A complete solar eclipse in April 2024 could mean big tourism for the Wabash Valley.

Renee Henry, director of education at the Terre Haute Children's Museum, on Tuesday told the Vigo County Convention and Tourism Bureau Commission of efforts of other Indiana cities to promote a total solar eclipse.

Here, the complete solar eclipse will take place for about three minutes, approximately 3:04 p.m. to 3:07 p.m. April 8, 2024.

“We have a task force that has been working on this for the past six months,” Henry said. “This is a huge thing. In 2017, people were traveling to Wyoming, Kentucky and Tennessee, and there were huge traffic jams to see this.

"Indiana is jumping in on the event” through the Indiana Tourism Association, Henry said.

“Noblesville is already placing ads in Chicago,” Henry said. “Terre Haute is in a great location with Indiana 63 and U.S. 41 to come in from Chicago. We will be the first largest city” on the state’s western edge to view the eclipse, Henry said.

The idea is to make the eclipse a weekend event, with a concert at The Mill on Sunday of that weekend. Also, Terre Haute Regional Airport is hosting a fly-in for people who want to camp by their planes and then come to eclipse watch parties, Henry said.

The event, based on a 2017 eclipse, could bring as many as 50,000 visitors to the city, Henry said.

“It is expected to be the largest mass travel event in the U.S., so more people will be moving to get to somewhere to see this than any other time,” Henry said.

Wabash Independent Living and Learning Center. Terre Haute is on the edge of the path of totality and will have a better visual, a 'diamond ring' effect, just before totality,” she said.

Vigo County Convention and Visitors Bureau executive director David Patterson said promoting this event “is in the wheelhouse” of the CVB and it would support the effort. However, Vigo County has about 2,000 hotel rooms and would be hard pressed to handle 50,000 people, he said.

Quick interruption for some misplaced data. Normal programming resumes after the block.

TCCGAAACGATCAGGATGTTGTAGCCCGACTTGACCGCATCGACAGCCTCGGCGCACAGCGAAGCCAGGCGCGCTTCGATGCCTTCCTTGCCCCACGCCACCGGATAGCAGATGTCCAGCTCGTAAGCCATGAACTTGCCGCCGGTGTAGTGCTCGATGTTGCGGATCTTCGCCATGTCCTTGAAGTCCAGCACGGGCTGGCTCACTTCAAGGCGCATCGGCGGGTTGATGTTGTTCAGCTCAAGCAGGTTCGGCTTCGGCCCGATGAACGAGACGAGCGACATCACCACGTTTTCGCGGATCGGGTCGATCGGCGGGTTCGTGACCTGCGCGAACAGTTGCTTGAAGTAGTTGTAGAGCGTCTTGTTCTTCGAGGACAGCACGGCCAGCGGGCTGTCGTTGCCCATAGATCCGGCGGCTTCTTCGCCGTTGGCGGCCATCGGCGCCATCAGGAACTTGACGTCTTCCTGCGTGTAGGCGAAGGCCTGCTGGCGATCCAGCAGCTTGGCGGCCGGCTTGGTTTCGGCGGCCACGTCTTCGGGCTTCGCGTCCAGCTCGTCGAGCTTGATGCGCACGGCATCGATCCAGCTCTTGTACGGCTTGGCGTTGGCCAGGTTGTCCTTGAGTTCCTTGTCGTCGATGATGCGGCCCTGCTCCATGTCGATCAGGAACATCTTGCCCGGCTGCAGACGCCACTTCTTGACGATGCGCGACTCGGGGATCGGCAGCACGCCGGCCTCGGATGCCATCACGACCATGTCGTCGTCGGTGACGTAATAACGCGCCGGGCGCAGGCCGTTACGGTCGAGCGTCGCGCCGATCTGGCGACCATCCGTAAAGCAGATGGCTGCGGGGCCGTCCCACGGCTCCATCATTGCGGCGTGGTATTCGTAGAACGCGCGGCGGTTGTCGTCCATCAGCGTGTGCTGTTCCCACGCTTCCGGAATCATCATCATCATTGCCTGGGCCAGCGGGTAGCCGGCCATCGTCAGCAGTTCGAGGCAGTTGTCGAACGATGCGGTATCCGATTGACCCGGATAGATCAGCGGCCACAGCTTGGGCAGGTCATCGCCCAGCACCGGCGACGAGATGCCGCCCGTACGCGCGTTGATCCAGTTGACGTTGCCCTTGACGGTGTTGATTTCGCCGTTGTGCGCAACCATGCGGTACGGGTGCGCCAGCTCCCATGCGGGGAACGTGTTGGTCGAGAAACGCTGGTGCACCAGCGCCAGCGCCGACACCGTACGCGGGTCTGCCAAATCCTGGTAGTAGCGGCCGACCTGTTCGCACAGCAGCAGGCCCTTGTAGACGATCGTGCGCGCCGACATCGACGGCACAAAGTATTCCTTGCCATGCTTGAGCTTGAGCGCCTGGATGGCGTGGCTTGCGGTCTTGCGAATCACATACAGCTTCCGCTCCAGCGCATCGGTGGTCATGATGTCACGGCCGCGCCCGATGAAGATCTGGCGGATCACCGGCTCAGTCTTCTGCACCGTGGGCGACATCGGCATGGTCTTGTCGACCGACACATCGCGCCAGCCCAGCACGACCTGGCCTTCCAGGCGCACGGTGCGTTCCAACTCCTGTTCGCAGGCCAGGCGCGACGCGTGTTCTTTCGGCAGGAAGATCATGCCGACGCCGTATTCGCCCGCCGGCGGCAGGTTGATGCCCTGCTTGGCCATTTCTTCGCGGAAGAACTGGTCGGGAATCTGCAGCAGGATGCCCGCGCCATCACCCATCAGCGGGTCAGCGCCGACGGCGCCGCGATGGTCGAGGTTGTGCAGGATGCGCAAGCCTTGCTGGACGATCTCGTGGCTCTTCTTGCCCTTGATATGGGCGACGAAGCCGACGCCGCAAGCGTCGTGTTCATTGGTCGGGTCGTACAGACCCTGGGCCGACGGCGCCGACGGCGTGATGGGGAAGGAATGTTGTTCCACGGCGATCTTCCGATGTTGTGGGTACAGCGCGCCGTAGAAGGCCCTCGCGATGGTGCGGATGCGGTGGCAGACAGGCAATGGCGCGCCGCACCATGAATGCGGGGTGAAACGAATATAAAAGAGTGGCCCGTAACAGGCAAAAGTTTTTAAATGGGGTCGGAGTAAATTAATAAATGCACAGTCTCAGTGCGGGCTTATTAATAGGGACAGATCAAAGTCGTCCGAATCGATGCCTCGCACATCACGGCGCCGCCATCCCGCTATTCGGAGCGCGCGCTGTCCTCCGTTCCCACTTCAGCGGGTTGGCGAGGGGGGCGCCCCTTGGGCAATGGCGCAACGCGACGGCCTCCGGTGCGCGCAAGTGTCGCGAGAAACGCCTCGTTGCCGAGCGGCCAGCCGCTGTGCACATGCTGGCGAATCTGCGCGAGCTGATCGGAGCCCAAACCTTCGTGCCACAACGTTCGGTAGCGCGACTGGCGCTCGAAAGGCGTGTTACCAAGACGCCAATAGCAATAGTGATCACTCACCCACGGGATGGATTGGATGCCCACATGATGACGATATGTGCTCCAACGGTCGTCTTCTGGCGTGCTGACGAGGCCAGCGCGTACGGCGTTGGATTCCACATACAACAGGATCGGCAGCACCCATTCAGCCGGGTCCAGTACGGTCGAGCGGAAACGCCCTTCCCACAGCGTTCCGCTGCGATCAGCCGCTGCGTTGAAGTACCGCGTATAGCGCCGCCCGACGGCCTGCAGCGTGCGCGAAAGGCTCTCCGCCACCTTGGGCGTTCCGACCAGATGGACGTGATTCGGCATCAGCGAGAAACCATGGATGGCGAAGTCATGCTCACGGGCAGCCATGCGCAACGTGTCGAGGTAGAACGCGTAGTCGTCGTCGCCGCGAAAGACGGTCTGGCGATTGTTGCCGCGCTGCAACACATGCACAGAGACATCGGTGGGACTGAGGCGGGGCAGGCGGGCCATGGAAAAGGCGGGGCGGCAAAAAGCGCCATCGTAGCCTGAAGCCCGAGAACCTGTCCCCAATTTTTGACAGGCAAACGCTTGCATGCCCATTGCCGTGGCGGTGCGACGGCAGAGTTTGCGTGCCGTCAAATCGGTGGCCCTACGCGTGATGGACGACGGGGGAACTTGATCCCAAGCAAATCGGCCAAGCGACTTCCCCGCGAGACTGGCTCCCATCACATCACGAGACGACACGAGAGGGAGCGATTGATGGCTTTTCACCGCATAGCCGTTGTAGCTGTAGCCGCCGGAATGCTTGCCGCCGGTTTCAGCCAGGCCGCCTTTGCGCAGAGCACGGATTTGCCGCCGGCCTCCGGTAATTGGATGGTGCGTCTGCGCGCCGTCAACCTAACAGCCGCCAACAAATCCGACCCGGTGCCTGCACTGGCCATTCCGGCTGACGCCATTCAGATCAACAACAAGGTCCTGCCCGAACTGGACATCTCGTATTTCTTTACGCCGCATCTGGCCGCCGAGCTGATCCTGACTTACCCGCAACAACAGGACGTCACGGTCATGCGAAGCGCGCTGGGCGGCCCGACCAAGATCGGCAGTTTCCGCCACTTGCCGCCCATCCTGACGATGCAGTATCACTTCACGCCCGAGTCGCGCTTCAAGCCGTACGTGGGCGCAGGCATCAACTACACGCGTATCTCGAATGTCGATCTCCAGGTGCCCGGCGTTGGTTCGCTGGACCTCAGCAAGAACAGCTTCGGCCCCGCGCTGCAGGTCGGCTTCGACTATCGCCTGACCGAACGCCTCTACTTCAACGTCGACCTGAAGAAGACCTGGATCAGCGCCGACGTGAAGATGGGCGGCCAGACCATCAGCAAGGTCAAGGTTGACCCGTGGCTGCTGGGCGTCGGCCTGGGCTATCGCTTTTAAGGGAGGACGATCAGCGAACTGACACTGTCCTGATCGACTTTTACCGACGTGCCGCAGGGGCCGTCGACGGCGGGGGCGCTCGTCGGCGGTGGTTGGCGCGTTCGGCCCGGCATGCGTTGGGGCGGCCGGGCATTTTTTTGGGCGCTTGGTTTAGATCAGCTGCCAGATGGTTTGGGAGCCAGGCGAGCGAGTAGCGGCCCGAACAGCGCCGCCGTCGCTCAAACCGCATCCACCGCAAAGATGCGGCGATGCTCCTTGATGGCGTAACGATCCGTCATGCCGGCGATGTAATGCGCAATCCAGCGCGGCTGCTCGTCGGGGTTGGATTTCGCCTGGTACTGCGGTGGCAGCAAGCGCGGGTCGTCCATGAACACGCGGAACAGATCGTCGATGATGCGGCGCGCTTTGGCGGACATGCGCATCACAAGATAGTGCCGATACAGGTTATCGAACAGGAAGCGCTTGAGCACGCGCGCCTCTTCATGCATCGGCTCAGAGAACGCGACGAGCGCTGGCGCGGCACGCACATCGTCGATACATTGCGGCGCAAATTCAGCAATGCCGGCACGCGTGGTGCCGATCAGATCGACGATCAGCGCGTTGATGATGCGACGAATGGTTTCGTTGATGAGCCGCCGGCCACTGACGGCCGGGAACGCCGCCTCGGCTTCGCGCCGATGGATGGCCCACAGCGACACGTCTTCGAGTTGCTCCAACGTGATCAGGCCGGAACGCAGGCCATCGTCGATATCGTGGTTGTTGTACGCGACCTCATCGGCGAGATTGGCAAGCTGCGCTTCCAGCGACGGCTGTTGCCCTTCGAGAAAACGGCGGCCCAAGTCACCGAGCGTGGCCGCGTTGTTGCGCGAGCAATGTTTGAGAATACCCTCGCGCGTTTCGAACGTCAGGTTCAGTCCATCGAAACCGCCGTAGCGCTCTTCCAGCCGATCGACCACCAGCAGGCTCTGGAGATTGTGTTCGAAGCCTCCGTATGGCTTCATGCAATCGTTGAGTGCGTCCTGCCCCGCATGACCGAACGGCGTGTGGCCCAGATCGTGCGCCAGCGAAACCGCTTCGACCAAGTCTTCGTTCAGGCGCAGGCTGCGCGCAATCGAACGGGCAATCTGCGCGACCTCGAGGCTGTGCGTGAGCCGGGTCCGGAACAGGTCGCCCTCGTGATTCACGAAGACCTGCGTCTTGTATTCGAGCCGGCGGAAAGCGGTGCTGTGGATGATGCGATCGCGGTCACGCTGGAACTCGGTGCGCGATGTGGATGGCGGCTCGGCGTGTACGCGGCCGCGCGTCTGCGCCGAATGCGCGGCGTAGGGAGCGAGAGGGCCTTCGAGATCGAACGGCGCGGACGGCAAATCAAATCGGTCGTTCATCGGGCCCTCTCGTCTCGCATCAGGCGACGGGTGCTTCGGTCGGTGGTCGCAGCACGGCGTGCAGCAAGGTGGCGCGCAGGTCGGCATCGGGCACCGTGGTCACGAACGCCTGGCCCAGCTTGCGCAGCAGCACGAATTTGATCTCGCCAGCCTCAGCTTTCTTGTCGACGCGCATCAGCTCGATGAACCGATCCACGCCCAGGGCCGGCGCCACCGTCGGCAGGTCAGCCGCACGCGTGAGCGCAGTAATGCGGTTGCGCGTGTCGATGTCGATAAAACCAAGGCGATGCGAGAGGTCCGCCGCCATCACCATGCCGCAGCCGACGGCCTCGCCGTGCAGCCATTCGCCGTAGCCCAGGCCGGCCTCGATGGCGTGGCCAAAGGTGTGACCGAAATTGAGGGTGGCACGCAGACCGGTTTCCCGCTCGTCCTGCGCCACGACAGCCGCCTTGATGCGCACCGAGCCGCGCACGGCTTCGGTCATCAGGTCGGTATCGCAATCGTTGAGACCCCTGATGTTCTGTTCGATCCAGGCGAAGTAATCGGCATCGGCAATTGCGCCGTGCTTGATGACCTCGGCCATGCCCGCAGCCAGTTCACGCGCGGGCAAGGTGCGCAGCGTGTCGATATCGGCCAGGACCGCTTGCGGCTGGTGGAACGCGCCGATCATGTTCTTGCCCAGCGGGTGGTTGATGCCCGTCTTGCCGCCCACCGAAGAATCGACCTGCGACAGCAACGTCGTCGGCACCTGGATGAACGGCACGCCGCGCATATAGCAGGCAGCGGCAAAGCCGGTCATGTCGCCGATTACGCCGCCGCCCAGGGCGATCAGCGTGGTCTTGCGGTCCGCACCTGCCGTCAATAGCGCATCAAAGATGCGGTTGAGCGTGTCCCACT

Josh Alsip with the Terre Haute Chamber of Commerce said the event “could be like an air show times three with the amount of traffic going in and out. Some people may choose just to be on the side of the road to see this.”

Other business

In a separate matter, a web management firm is proposing it can ensure Terre Haute’s tourism website complies with the Americans With Disabilities Act.

Mondiso, founded in 2014 in Copenhagen, Denmark, proposes to manage the Terre Haute Convention and Visitors Bureau’s website to ensure it meets visual compliance by having larger web headers and word descriptions by photos, which enables the visually disabled to hear a site read to them.

A one-year cost to manage the CVB’s website, which is www.terrehaute.com, would be $3,000.

Karrum Nasser, a member of the Vigo County Tourism Commission which oversees the CVB, suggested Patterson contact Danny Wayne of the Wabash Independent Living and Learning Center, who is working to put in audio crossings in downtown Terre Haute.

Nasser said Wayne may have other solutions should the board move forward with web changes.

Additionally, Patterson recommended finding at least three companies that offer the service and then vote “on the best of the three.”

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